Political factions in Egypt have tentatively agreed to a deal to form a new constitutional assembly, an agreement which would end weeks of brinksmanship.
The deal focuses on the breakdown of the 100-member body – how many seats will be allocated to various political parties and other groups.
Field Marshal Mohamed Hussein Tantawi, the head of the ruling Supreme Council of the Armed Forces (SCAF), has asked the parliament to convene on Tuesday to select the actual members of the assembly.
The parliament already appointed an assembly once before, in March, but it was suspended by court order in April amid complaints that it was not representative of Egyptian society.
Politicians have since then been negotiating about the make-up of the new assembly. SCAF gave the parliament an ultimatum of sorts on Tuesday, saying it would choose the assembly itself unless politicians reached a deal within 48 hours.
Under the terms of the agreement, 39 seats will be reserved for members of parliament. Those seats will be allocated roughly according to the make-up of parliament: The Muslim Brotherhood’s Freedom and Justice Party, which controls nearly half of the parliament, will receive 16 seats; the Salafi Nour Party will receive seven; and so on.
Other blocs of seats will be reserved for constitutional scholars, representatives of Muslim and Christian religious institutions, workers, and other groups. The military will have one representative, according to local media reports.
The deal came after a seven-hour meeting on Thursday between SCAF and representatives from more than 20 political factions.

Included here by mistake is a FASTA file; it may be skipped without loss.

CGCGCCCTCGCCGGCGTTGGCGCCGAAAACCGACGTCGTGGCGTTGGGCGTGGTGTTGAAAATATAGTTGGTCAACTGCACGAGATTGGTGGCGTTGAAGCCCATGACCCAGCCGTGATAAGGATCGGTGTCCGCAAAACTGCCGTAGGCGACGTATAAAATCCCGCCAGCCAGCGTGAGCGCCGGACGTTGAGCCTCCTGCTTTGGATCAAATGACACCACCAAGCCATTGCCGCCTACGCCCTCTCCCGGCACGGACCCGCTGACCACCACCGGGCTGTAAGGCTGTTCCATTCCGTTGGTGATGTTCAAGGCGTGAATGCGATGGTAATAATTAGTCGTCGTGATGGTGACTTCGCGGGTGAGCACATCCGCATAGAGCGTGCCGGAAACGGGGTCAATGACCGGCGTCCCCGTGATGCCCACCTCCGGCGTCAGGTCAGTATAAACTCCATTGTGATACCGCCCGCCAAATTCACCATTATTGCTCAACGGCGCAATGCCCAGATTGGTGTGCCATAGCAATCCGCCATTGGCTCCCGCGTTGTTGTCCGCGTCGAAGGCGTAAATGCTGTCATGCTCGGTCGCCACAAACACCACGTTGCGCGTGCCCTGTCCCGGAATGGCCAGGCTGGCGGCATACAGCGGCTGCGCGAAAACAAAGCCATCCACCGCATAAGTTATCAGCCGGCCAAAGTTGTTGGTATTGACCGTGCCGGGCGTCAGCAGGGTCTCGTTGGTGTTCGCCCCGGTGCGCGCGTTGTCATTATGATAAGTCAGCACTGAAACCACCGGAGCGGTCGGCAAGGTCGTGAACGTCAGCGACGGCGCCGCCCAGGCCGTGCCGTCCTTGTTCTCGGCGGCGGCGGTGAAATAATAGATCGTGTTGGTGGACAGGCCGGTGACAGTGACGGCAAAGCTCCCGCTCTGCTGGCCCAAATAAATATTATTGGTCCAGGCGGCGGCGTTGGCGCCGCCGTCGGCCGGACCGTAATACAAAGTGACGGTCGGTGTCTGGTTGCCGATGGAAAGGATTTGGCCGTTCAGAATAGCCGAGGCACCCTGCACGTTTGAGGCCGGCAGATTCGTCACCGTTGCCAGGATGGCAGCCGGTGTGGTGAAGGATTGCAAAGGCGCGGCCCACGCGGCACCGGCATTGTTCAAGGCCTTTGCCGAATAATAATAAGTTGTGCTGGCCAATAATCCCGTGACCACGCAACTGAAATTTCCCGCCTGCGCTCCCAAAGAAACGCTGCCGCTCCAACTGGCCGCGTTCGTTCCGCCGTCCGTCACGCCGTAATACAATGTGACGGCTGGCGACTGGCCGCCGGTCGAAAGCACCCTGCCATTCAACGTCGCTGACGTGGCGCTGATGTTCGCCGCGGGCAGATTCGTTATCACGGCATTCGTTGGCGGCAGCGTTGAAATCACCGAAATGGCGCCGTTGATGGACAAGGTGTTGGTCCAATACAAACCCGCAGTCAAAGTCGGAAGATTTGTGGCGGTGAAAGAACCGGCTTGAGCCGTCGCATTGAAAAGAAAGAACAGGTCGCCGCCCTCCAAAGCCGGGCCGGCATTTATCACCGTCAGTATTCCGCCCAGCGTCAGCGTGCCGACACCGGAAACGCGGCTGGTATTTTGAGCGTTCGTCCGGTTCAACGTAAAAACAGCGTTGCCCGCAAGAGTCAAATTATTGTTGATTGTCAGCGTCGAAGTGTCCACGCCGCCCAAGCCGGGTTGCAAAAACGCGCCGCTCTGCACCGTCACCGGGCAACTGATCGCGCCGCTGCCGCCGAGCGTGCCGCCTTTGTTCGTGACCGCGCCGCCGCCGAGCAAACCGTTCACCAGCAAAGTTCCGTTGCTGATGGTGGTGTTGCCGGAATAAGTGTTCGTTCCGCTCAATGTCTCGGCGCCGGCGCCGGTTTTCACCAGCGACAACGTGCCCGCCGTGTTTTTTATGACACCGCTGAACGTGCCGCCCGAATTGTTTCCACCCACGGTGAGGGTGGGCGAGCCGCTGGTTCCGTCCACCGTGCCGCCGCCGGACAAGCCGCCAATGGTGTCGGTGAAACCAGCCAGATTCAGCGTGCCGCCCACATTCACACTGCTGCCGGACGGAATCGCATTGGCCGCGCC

Al Jazeera’s Sherine Tadros, reporting from Cairo, said the session next Tuesday, when the actual members of the assembly are due to be elected, will be the really critical stage of the process.
“This is where it all fell apart last time they tried to do this, back in April when there was a similar session,” she said.
“The liberal and secular parties will want to make sure that the Muslim Brotherhood and Salafi parties don’t try to dominate this process again. It’s all really about a battle between the different forces in the country over who’s going to have the most influence in the assembly and then have the most influence on the constitution.”
A busy week ahead
The appointments will be one of several major developments in Egyptian politics next week.
The country’s high court is due to decide on Thursday whether the parliament itself is constitutional.
A lower court found that the electoral process – allowing political parties to compete with independent candidates for some seats – might be unconstitutional.
If the supreme court agrees, the parliament would be dissolved and new elections would be called.
The court will also rule on a challenge to Ahmed Shafik, one of the two candidates in this month’s presidential runoff election.
A law passed by parliament earlier this year bans former officials from Hosni Mubarak’s deposed regime from running for public office. Shafik was Mubarak’s last prime minister, so the law, if upheld, would bar him from the runoff.
That could turn the runoff into an up-or-down vote on Mohammed Morsi, the Muslim Brotherhood’s candidate and Shafik’s lone competitor. Or it could trigger a whole new presidential election – legal experts say the constitution is unclear about which scenario should occur.
The runoff election is scheduled for June 16 and 17. Shafik and Morsi were the top vote-getters in the first round, last month, edging out eleven other candidates.